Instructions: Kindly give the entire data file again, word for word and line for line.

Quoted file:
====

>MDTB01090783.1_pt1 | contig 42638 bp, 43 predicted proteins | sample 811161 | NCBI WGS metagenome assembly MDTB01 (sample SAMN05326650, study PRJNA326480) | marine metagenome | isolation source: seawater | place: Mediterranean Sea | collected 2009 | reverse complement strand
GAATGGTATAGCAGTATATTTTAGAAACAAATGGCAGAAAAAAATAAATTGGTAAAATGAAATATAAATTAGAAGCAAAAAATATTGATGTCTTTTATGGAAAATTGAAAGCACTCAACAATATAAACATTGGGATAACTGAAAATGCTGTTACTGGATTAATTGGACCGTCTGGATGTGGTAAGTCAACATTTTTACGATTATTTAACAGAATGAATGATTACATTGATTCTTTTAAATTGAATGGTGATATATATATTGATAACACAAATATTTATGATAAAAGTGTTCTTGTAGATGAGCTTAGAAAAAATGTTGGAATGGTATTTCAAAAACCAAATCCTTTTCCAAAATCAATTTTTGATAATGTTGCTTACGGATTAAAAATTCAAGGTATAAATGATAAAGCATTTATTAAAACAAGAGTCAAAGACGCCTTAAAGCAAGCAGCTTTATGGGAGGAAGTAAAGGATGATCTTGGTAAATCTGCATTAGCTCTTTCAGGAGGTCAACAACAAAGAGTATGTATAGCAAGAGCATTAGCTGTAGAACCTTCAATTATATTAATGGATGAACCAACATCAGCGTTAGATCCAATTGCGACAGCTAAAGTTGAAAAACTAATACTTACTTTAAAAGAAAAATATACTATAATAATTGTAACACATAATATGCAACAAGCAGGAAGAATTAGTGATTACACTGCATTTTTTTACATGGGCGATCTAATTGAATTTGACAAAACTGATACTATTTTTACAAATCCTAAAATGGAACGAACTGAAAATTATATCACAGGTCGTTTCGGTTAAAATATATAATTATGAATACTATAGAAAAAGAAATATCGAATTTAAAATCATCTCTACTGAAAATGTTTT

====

>MDTB01090783.1_pt1 | contig 42638 bp, 43 predicted proteins | sample 811161 | NCBI WGS metagenome assembly MDTB01 (sample SAMN05326650, study PRJNA326480) | marine metagenome | isolation source: seawater | place: Mediterranean Sea | collected 2009 | reverse complement strand
GAATGGTATAGCAGTATATTTTAGAAACAAATGGCAGAAAAAAATAAATTGGTAAAATGAAATATAAATTAGAAGCAAAAAATATTGATGTCTTTTATGGAAAATTGAAAGCACTCAACAATATAAACATTGGGATAACTGAAAATGCTGTTACTGGATTAATTGGACCGTCTGGATGTGGTAAGTCAACATTTTTACGATTATTTAACAGAATGAATGATTACATTGATTCTTTTAAATTGAATGGTGATATATATATTGATAACACAAATATTTATGATAAAAGTGTTCTTGTAGATGAGCTTAGAAAAAATGTTGGAATGGTATTTCAAAAACCAAATCCTTTTCCAAAATCAATTTTTGATAATGTTGCTTACGGATTAAAAATTCAAGGTATAAATGATAAAGCATTTATTAAAACAAGAGTCAAAGACGCCTTAAAGCAAGCAGCTTTATGGGAGGAAGTAAAGGATGATCTTGGTAAATCTGCATTAGCTCTTTCAGGAGGTCAACAACAAAGAGTATGTATAGCAAGAGCATTAGCTGTAGAACCTTCAATTATATTAATGGATGAACCAACATCAGCGTTAGATCCAATTGCGACAGCTAAAGTTGAAAAACTAATACTTACTTTAAAAGAAAAATATACTATAATAATTGTAACACATAATATGCAACAAGCAGGAAGAATTAGTGATTACACTGCATTTTTTTACATGGGCGATCTAATTGAATTTGACAAAACTGATACTATTTTTACAAATCCTAAAATGGAACGAACTGAAAATTATATCACAGGTCGTTTCGGTTAAAATATATAATTATGAATACTATAGAAAAAGAAATATCGAATTTAAAATCATCTCTACTGAAAATGTTTT